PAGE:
Bananaland on ESPN+, a Joyous Ride-Along With the Most Entertaining Team in Baseball

Bananaland on ESPN+, a Joyous Ride-Along With the Most Entertaining Team in Baseball ...

Baseball can be frustrating, but BananaBall never gets boring. From on-field dancing to acrobatic pitching to completely revamping the rule book, the Bananas will do anything to try and instill the gospel of baseball to new generations.


Opening Shot: A guy dressed head-to-toe in a yellowyellow shirt and a yellow bowler hat opens the game to a minor-league ballpark and walks onto the field with a dreamy look on his face. It's Jesse Cole, the co-owner and mastermind behind the Savannah Bananas, who plays high-fiving fans and loving the game.

The Gist: In 2015, the single-A Savannah Sand Gnats left the town, moving to Columbia, South Carolina, and leaving Savannahs Grayson Stadium empty handed. Jesse and Emily Cole had an idea to fill it. The Savannah Bananas, a collegiate summer league team, have sold out every single game theyve played in Savannahand Bananaland.

What Shows Will It Remind You Of? Despite this being a documentary, it has the feel of some of the greatest baseball movies out there. Scenes of a ragtag bunch of lovely weirdos coming together remind me of Major League and Bull Durham, or perhaps non-baseball comedy like Old School.

Jesse Cole has a vision, and if you spend any time listening to him talk about it, you'll likely agree to go to the big leagues. At the age of 23, he became the general manager of the Gastonia Grizzlies, a collegiate summer baseball team that he described as the worst in professional baseball.

Jesse and Emily Cole saw an opportunity to expand their vision of a new baseball club in Savannah in 2016. They set up a new club, the Savannah Bananas, which they will soon be dubbed, and almost went broke, sabotaging more than a million dollars in debt and overdrawing their bank accounts before selling their house to finance the dream of a fun baseball team.

Their intention sprang to fruition.

The Savannah Bananas have sold out every home game they have ever played, and have a waiting list of tens of thousands of people waiting to enter. Continuous choreographed entertainment, dancing players, and endless promotions are all designed to make the fan experience unforgettable.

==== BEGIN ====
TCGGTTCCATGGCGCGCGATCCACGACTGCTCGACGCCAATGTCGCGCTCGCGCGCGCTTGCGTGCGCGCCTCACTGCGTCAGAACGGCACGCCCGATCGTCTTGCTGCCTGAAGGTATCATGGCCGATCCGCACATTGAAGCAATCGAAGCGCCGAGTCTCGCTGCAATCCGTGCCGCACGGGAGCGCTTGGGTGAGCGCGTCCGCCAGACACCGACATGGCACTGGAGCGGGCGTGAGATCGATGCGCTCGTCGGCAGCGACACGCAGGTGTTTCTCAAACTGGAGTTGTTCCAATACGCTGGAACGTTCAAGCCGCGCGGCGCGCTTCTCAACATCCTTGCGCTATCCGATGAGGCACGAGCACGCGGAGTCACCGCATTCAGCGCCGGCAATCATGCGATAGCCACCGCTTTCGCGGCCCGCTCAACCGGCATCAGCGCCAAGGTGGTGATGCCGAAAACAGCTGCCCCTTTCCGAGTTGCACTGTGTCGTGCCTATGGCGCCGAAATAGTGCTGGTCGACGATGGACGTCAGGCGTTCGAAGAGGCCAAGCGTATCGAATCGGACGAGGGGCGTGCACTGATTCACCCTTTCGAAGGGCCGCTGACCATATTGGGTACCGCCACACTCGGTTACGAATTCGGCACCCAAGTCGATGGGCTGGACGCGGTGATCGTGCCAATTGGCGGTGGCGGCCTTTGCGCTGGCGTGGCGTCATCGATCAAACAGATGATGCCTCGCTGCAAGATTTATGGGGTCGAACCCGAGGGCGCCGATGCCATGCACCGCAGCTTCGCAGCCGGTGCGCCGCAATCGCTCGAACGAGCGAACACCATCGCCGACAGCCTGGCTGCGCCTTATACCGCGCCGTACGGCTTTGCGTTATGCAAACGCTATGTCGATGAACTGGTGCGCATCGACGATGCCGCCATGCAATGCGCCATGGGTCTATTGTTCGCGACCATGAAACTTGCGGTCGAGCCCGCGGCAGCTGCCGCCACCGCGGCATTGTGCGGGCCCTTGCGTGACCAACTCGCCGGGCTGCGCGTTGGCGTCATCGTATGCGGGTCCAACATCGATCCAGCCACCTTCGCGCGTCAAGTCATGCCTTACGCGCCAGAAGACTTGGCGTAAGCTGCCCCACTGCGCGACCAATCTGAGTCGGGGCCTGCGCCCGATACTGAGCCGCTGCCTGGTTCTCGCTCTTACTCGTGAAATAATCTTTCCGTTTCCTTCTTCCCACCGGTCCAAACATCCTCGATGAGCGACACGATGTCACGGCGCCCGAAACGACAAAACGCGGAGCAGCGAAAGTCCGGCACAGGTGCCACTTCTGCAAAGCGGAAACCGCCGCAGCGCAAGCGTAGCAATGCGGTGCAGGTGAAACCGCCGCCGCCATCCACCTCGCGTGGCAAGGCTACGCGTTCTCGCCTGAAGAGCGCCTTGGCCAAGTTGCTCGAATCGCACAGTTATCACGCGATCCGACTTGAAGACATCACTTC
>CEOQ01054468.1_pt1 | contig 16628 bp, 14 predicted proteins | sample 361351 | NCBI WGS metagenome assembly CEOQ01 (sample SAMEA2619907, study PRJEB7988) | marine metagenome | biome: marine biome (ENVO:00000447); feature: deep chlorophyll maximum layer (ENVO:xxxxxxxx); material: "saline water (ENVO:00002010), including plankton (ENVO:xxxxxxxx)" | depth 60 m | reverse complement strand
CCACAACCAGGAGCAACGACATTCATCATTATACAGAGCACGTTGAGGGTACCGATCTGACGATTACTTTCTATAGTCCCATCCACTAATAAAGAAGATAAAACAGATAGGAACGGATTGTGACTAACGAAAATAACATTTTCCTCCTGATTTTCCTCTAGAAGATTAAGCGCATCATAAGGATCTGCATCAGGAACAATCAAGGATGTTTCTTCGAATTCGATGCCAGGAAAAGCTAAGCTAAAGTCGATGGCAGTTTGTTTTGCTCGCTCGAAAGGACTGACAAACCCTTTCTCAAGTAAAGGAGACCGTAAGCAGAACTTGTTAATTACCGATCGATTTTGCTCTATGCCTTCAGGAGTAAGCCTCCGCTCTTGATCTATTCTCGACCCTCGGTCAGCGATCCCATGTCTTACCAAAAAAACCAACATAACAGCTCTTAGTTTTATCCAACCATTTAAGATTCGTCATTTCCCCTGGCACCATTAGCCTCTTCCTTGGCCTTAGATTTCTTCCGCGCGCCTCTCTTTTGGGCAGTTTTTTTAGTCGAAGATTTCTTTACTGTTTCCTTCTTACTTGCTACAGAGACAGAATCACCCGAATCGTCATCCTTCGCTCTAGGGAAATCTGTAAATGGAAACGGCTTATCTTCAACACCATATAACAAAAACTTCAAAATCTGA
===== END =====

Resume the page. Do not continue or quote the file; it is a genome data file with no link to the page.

However, that wasnt all the way to the end.

The Coles decided to take the Bananas festival on the road, assembling two professional touring teamsthe Bananas and their opponents, the Party Animals, to face off against a barnstorming season that resembled the Harlem Globetrotters and Washington Generals. These games would be played under a new set of rules, known as BananaBall, which includes rules aimed at speeding up the games further and bringing the excitement to the forefront.

The backstory of these touring teams is taken up by the second half of the first episode, and it's a team-drafting montage worthy of a Major League match. Players old and youngsome wanting one last opportunity to enjoy the game they loveare brought together to show off their talents as ballplayers and entertainers, and the Bananas' try-anything attitude is evident when they invite 75-year-old former Red Sox pitcher Bill Spaceman Lee for a tryout.

Bananaland is by far the most enjoyable experience I've had watching anything sports related in recent memory; the characters are funny, the mission is infectious, and the entire endeavor is an absolute delight. Jesse Cole discusses the possibility of developing a BananaBall that would sell out major league ballparks; however, it's hard not to believe he can.

Several shirtless ballplayers and one player who pitches in his underwear, but nothing that isn't PG. This is family entertainment!

The Bananas have held their roadshow tryouts and have selected 40 players to fill the rosters of the Bananas and their opposition, the Party Animals. Manager Eric Byrnes gives a motivational speech to the playerstheyve been hired to be fun and entertain, but they have a job to do.

Sleeper Star: In the first episode, virtually everyone who appears on screen is a first-rate, capital-C Character, but perhaps none more so than the visiting Bananas manager, ten-year MLB veteran Eric Byrnes, who carries himself with a manic guru dirtbag preacher-slash-carnival barker energy. His star power is matched by new pitcher Mat Wolf, a 34-year old firefighter and fifth-generation rodeo clown who dazzles with

Most Pilot-y Line: During try-outs, one front-office employee explains that we want the most talented players, but also the most funny players. If we have a really good player, but they aren't interested in going in for a bit or salsa dancing up to the batters box, we're not interested in doing so.

STREAM IT. The first episode alone had me thinking about going to Savannah next summer. BananaBall is an absolute delight to see. BananaBall is pure joy in person.

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